(CMR) Police Sergeant Keren Watson, accused of misusing her office to access data on a woman who had a relationship with the same man she was in a relationship with, is expected to stand trial this month after the court decided she had charges to answer to.
Sergeant Watson had made an application for the dismissal of the charges; however, last month, Justice Cheryll Richards refused to grant the dismissal, saying that the policewoman had charges to answer to. Watson was then allowed to enter a plea. She pleaded not guilty to the misconduct of public office in the Grand Court.
Allegations are that Watson, with the assistance of a telecommunications company employee, accessed data on the woman on at least two occasions without the required authorization.
She then made contact with the other woman, who realized Watson had accessed her personal information, including messages. The woman then filed a complaint against Watson.
In February, the Office of the Ombudsman revealed that a police officer and a former employee of a local telecommunications company are facing criminal charges after the ex-employee allegedly unlawfully shared customers’ personal information with the officer, which was used for personal purposes.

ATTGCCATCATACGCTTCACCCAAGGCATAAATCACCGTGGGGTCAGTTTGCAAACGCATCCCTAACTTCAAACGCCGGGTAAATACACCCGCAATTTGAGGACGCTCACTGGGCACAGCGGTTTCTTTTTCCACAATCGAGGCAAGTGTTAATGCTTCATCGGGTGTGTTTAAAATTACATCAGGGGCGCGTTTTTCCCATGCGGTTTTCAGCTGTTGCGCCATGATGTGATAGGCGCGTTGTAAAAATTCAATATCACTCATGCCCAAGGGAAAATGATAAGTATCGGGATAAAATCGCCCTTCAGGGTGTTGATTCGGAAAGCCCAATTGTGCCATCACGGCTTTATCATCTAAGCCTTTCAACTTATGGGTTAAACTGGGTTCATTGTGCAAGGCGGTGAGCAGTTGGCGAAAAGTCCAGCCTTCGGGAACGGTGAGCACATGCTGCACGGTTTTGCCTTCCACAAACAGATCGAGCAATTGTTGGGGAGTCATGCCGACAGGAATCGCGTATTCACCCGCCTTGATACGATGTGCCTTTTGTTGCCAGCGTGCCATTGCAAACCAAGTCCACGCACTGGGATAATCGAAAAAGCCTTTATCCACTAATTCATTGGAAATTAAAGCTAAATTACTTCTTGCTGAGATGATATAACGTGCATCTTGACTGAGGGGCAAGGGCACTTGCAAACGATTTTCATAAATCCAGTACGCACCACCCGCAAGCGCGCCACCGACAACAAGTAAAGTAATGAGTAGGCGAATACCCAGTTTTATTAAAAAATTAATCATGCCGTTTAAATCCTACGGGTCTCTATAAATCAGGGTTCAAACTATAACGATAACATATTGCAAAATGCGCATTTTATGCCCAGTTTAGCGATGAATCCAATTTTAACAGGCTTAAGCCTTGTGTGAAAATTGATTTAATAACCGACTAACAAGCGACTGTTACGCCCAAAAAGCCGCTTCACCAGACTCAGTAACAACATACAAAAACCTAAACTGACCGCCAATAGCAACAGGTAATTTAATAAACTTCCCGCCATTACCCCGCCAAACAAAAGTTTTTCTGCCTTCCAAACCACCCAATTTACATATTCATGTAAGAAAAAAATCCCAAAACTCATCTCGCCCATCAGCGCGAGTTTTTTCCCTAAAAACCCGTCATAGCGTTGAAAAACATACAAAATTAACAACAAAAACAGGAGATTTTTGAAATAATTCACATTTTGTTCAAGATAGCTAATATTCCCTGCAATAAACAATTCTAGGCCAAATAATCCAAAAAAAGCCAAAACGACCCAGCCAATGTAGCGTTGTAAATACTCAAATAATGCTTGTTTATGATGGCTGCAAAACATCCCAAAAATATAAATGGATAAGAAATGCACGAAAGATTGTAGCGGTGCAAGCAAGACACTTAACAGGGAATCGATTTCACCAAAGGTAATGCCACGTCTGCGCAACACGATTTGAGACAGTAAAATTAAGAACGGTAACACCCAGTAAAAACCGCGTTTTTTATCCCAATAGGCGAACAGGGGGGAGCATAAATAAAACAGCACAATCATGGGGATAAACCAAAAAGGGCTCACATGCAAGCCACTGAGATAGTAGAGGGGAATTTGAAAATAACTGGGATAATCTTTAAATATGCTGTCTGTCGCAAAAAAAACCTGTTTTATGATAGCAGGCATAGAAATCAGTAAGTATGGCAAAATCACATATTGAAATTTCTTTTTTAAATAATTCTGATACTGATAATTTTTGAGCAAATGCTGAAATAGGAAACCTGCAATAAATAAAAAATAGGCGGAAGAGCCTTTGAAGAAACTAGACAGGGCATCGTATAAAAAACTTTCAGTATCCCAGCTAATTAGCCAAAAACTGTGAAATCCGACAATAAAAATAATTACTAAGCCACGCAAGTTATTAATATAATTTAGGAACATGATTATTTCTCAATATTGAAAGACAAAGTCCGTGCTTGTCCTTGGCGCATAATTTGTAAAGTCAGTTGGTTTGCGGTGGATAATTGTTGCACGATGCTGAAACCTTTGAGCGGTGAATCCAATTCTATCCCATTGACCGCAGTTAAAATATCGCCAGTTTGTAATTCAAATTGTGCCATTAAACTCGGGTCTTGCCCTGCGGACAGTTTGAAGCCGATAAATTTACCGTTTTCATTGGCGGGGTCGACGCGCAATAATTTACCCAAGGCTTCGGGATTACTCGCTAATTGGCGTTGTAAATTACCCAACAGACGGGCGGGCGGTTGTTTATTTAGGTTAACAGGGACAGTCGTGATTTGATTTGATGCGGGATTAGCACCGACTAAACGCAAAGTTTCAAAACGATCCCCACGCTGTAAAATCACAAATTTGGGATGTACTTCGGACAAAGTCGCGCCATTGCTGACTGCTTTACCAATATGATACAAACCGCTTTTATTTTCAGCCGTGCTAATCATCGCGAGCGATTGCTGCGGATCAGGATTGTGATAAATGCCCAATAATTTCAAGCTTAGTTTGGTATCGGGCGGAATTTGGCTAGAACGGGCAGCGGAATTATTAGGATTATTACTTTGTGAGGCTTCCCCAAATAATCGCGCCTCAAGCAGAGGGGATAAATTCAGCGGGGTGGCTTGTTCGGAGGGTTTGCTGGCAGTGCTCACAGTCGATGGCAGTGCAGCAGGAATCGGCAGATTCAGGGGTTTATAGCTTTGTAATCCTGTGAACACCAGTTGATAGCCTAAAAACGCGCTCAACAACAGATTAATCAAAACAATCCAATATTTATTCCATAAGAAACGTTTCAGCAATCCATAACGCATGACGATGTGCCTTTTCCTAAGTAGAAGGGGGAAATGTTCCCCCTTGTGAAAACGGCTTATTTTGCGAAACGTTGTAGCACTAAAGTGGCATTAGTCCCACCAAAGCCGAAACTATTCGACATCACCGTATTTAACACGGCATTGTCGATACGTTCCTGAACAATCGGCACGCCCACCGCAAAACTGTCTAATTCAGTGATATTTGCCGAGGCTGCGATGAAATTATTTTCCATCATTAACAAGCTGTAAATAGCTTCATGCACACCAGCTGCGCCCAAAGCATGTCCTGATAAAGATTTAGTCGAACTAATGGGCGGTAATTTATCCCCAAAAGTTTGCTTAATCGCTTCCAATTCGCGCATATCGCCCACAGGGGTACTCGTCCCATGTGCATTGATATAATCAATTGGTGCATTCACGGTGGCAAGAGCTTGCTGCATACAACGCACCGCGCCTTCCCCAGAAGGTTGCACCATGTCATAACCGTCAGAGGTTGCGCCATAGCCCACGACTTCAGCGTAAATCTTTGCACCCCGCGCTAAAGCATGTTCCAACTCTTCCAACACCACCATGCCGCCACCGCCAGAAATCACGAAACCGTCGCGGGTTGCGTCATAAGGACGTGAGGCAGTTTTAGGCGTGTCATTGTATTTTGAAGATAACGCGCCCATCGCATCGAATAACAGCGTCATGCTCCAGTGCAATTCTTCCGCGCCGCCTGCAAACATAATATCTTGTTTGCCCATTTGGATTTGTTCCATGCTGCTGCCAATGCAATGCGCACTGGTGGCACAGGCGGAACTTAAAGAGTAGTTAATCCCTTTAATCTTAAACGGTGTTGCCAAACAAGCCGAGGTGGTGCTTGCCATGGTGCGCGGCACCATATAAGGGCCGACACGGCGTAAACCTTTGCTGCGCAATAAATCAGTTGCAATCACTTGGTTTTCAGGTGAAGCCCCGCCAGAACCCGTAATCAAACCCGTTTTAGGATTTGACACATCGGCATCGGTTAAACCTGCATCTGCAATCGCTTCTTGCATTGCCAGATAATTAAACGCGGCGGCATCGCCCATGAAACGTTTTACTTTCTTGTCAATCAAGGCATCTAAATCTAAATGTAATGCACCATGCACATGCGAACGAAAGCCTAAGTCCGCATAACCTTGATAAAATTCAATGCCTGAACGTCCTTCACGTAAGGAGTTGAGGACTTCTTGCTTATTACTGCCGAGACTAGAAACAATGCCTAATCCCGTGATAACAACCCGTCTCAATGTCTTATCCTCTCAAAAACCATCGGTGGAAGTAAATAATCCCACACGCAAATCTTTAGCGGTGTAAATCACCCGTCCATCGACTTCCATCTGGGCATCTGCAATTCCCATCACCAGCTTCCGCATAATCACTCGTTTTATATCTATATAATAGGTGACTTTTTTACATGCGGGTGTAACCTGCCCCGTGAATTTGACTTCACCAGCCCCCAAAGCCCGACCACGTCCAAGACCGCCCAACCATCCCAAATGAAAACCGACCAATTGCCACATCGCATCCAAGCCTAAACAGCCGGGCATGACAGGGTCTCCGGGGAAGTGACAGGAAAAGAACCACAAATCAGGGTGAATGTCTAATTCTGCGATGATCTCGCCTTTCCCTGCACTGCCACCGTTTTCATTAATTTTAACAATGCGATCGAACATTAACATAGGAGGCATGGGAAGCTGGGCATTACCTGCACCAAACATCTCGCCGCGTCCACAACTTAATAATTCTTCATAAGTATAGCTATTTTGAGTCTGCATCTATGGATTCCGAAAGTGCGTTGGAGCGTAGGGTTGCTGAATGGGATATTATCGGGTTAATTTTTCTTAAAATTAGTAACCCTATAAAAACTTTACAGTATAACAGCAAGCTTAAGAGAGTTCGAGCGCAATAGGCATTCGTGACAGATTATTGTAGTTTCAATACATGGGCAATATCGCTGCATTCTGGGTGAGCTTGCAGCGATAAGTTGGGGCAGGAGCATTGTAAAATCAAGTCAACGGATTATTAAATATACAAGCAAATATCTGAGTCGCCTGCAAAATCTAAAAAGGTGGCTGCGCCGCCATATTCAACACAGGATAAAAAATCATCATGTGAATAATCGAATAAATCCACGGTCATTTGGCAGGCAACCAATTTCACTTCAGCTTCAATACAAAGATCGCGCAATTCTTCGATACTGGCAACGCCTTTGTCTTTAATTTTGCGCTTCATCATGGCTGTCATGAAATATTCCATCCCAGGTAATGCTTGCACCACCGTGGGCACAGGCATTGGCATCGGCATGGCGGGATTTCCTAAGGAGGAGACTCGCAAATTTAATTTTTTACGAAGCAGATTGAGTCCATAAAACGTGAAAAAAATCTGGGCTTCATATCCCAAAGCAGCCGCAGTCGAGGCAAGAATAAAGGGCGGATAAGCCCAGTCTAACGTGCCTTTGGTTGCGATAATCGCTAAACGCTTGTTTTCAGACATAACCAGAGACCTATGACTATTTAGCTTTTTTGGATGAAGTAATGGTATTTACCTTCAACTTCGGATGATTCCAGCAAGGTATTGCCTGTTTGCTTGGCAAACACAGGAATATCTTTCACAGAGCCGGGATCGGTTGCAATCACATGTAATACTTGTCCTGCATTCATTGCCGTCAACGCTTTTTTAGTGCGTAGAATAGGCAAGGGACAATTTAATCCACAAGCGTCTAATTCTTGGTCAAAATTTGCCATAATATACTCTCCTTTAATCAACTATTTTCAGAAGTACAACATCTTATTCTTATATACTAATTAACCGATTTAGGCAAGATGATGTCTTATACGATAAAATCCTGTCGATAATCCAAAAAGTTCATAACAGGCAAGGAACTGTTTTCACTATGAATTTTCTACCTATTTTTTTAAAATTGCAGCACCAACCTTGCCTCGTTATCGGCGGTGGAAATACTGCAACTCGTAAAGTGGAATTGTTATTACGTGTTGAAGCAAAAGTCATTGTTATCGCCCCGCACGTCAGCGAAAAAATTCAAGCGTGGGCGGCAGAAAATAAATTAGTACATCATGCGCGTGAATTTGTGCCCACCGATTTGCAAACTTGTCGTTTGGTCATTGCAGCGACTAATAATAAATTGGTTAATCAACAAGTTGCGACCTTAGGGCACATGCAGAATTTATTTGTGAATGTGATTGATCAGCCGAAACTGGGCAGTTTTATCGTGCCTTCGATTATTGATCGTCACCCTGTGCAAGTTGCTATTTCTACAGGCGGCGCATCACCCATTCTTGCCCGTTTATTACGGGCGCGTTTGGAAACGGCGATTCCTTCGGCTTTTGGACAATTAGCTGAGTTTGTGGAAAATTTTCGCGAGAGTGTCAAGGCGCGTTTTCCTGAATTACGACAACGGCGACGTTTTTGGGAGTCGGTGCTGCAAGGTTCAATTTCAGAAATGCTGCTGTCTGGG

The personal data breach was reported on 20 November 2020 under section 16 of the Data Protection Act. A subsequent investigation by the Office of the Ombudsman and the Royal Cayman Islands Police Service (RCIPS) led to criminal charges before the court, including charges against the telecommunications company’s ex-employee and the police officer under section 54 of the Act.
“It is important for all public and private sector employees to be aware that access to, and the processing of, an individual’s personal data must be done fairly and lawfully and only for the purposes for which that data was provided,” Sharon Roulstone, Ombudsman said.
“As this case demonstrates, there are potentially serious consequences if personal data is not managed in accordance with the Data Protection Act,” she added.